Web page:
Now our online identity is our most long term and long lasting in the world we are building around us. All that we've clicked on is retained somewhere along with shopping records and more. What do we do with the vast amount of the past trailing us around, and how does it affect how we see politicians and each other?
So. Plenty to think about from this gifted and influential group - politicians and "big thinkers" alike.
Today on AlterNet - a wonderful aggregator of things political, there appeared the rather remarkable tale behind production of the video game Left Behind. Based on the phenomenally best-selling series of books set during the arrival of the End Times and the Rapture, it sounds like it's pretty violent for a religious game.
I guess though that the entire story of the End Times is pretty grim. I remember thinking that back when I first heard of these books. It was around 7 years ago, when the first one came out. I wandered back to the galley on a cross country flight and found the flight attendant transfixed, deeply involved in the story. We spoke of it for some time; it meant a great deal to her.
I have always found apocalyptic stories riveting. Maybe it's growing up in the "duck and cover" era but the idea of the world ending in fire seemed so plausible in those times* I was deeply affected by it, I think. If you had to go under your desk in 2nd or 3rd grade and put your crossed hands over your neck, you'd be scared too.
In addition to our air raid drills, there were books and movies like Alas, Babylon, On the Beach, and dozens of other nuclear disaster tales. They were full of small, horrible moments. I was pretty young but I remember, from Alas Babylon, mobs storming drugstores and looting them for medicine. Even now it is probably the image of nuclear war that sits most viscerally in my mind. My father had high blood pressure - and was lost without his hearing aid - and I remember fearing that a war would take away his medication and the hearing aid batteries that connected him to us.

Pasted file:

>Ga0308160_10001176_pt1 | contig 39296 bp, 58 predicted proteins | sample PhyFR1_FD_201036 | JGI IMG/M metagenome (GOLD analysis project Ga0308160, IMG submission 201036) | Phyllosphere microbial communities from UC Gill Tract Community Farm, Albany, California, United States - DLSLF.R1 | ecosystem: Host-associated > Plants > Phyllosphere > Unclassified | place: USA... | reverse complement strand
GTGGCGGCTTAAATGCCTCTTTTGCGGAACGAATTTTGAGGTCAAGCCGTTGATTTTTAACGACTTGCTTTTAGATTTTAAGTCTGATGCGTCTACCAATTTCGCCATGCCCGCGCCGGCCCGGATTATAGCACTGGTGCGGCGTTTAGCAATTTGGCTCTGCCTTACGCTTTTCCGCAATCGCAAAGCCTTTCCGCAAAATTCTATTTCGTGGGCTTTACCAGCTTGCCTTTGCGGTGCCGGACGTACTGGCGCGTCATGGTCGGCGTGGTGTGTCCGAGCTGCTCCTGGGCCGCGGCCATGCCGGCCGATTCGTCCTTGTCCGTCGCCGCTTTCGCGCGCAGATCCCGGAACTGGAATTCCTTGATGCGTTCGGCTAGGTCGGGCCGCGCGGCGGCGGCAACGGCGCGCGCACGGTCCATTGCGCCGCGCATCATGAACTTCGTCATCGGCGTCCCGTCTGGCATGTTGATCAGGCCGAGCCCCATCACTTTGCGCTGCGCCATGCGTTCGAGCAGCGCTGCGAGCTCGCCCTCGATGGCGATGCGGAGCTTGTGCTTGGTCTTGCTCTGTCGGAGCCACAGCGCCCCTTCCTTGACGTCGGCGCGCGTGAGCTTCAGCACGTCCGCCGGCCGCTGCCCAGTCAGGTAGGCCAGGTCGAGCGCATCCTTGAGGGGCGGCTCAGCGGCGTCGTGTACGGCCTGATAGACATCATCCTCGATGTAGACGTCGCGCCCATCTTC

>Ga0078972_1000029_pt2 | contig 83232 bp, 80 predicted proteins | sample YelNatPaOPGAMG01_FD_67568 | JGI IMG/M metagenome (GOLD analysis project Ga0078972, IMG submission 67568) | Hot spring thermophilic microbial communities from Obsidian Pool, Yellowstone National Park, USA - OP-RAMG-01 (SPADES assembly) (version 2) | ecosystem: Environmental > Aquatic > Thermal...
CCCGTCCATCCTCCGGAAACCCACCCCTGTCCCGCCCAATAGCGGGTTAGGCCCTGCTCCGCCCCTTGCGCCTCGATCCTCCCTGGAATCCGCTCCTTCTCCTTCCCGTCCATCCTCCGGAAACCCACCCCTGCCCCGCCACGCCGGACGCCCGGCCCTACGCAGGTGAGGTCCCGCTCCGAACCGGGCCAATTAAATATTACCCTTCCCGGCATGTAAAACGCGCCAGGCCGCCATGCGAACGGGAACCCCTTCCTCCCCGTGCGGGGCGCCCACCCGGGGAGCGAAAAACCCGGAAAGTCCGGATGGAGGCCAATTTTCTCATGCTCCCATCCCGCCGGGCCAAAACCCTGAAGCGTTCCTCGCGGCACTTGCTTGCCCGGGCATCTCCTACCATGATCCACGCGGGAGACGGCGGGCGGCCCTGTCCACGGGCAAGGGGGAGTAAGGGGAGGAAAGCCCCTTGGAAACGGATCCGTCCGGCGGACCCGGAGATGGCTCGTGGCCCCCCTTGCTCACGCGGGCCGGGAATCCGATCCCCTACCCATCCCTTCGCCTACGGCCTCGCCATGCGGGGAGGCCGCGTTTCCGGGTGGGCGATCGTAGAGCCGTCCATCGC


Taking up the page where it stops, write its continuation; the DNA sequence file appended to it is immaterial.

The bombs always came from countries back then. Now of course all it takes is a suitcase and some under-funded port security to empower someone bent on destruction. It probably is no accident that the Left Behind books are so popular -- there's so much uncertainty and so much that's frightening. Which brings us back to the game. Somehow it seems less acceptable to insert violence into a religious game, but as I become accustomed to the weekly reading of Torah portions I realize the bloody violence in the Bible itself. Even God was not immune - his anger was swift and deadly. The understanding of that somehow seems, at least partially, to justify the violence of apocalyptic literature.
So. No conclusions -- just a riff for a Wednesday night. And the thought that if violence emerges so often in sacred works it's an acknowledgment of those things in our natures that challenge us most... to keep our own rage, envy and hatred from popping out and contributing to chaos -- in real life, on the pages of a book, or on an XBOX 360.